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Kyoto to Kathmandu


DR JOVAN ILIC


Hetauda - Rising industrial emissions of carbon dioxide are heating the world and accelerating natural climatic warming. This global warming is threatening to melt ice caps, flood low-lying areas, and cause increasing disruption to global weather systems. It is becoming increasingly difficult to find scientists or politicians who dispute this. At the Kyoto environment summit four years ago, the industrialised nations agreed, in principle, to reduce carbon dioxide emissions to a figure seven percent below their 1990 output.

But, when the world community convened in Germany last month to adopt the Kyoto protocol and ratify its environmental treaty, they discovered one notable nation which does not take global warming seriously. Who was it? The USA, the most polluting nation on earth.

What then, are we to make of the Kyoto treaty? Will it avert the threat of global warming and a global environmental crisis? What are the immediate implications
for Nepal?

Firstly, the so-called environmental crisis needs explanation. History is littered with cities and regions that rose to power on the abuse of the environment and consequently fell into decline. There is nothing new in this, but the current pace of economic and technological expansion in the industrialised Western world has brought about an unprecedented scale and intensity to this cycle, resulting in the first global economy. Transnational corporations and national governments have created a new dimension to the location of labour, where whole regions and communities have become dispensable components in a universal economic system. The fate of an individual, community, region, or even state, can be decided by decisions taken thousands of miles away-Japan's recent whaling controversy is a case in point.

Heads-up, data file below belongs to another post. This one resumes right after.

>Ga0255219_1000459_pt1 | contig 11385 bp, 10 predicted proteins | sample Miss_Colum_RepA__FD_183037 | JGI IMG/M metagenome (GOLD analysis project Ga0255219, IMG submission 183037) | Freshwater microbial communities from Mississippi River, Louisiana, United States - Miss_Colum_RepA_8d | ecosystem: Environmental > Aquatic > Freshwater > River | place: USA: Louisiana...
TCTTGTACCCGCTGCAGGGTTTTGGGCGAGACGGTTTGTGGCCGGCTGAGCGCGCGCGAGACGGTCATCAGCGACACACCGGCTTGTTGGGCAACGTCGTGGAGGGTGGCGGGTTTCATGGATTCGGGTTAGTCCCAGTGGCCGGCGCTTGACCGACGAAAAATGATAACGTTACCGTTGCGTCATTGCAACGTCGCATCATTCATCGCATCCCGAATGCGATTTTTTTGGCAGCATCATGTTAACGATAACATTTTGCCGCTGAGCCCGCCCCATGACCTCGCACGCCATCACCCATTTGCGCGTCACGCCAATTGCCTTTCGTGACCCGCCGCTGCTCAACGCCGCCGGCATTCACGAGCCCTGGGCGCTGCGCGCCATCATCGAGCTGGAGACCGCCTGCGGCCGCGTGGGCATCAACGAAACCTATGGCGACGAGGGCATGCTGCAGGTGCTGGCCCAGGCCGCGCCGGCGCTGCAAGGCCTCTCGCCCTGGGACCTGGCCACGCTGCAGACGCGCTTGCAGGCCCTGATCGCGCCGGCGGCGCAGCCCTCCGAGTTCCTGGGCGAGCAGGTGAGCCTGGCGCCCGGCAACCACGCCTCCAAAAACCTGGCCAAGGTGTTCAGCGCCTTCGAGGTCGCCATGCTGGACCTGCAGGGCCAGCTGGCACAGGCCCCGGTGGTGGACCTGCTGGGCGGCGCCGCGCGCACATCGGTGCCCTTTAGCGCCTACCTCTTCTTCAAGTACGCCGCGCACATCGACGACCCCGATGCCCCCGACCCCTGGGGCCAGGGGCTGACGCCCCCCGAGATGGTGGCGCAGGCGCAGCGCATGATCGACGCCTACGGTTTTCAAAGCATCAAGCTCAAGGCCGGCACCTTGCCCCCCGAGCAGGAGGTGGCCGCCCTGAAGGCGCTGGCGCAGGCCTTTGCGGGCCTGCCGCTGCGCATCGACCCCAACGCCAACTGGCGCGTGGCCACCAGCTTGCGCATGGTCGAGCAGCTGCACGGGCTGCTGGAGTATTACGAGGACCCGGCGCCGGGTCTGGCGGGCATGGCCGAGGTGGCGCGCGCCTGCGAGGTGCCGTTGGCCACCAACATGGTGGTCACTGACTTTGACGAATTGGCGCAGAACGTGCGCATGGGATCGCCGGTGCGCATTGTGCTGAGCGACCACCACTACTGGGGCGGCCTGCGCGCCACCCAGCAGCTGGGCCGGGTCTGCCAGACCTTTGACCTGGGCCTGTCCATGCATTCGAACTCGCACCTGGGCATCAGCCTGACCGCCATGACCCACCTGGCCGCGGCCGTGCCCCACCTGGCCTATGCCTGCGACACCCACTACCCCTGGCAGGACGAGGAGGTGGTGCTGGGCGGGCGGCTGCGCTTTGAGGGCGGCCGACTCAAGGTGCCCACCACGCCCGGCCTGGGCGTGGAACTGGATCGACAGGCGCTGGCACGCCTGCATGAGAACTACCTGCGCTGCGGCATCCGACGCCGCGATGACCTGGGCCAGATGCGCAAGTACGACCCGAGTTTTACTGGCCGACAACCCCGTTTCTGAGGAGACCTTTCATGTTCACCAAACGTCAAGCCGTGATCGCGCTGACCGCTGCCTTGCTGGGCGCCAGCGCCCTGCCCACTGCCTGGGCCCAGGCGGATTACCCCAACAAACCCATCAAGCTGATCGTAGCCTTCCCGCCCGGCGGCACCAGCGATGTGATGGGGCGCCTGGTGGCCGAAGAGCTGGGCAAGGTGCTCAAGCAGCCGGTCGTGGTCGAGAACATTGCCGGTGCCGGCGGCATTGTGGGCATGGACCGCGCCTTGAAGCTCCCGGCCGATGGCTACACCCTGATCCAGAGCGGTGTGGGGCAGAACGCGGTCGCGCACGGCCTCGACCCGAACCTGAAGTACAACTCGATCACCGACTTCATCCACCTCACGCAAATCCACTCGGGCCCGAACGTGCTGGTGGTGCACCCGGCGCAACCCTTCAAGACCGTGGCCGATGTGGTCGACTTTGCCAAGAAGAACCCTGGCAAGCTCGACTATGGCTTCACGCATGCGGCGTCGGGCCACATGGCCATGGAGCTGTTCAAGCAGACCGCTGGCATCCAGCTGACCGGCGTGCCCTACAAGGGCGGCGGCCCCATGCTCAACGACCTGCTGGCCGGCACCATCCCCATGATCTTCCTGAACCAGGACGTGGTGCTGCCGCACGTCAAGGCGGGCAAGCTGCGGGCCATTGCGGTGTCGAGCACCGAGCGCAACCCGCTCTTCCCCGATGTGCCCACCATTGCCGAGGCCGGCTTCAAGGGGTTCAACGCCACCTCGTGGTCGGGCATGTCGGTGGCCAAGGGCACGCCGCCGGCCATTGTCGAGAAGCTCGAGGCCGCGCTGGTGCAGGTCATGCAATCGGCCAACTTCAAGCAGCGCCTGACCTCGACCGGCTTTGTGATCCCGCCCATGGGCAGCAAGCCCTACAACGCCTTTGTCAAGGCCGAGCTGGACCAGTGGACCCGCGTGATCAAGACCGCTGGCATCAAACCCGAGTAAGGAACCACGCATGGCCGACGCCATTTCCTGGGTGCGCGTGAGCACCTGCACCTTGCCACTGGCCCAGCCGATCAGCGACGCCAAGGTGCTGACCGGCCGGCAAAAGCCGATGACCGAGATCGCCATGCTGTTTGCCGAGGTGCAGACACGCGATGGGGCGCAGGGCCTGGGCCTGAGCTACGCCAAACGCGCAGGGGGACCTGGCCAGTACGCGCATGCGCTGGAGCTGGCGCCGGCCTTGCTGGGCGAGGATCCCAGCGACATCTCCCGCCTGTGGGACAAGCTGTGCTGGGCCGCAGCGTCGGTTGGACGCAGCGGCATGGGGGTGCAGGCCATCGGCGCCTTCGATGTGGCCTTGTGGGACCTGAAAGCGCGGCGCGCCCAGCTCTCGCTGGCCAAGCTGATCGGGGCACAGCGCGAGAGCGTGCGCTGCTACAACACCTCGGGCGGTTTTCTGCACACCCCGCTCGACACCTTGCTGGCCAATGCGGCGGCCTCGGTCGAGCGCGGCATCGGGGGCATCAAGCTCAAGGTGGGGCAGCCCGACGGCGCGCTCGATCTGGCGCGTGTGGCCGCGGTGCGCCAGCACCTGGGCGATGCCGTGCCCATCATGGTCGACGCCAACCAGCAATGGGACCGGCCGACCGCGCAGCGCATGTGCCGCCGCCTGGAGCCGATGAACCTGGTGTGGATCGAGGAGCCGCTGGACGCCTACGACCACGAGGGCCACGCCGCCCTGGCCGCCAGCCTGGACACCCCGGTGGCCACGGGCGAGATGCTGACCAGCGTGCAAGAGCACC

At the same time, modern economic thought promotes the "no limits" view of economic growth. An approach to life that seeks fulfilment in the single-minded pursuit of wealth, and a wealth that has been primarily gained through a particular attitude to the environment. Industrialists mine the land and make a personal profit, whilst releasing pollutants into the public sphere of the environment, relieving themselves of any costs involved in cleaning up after their operations. The Industrial Revolution of Great Britain for example, was built on a devastating record of environmental abuse. It released a torrent of pollutants that contaminated its people, its land, its sky and its rivers; the Bagmati is nothing compared to some of this. But it also produced marvels such as ships that could navigate the world's oceans, and in so doing, made Great Britain the strongest power in the world for well over a century.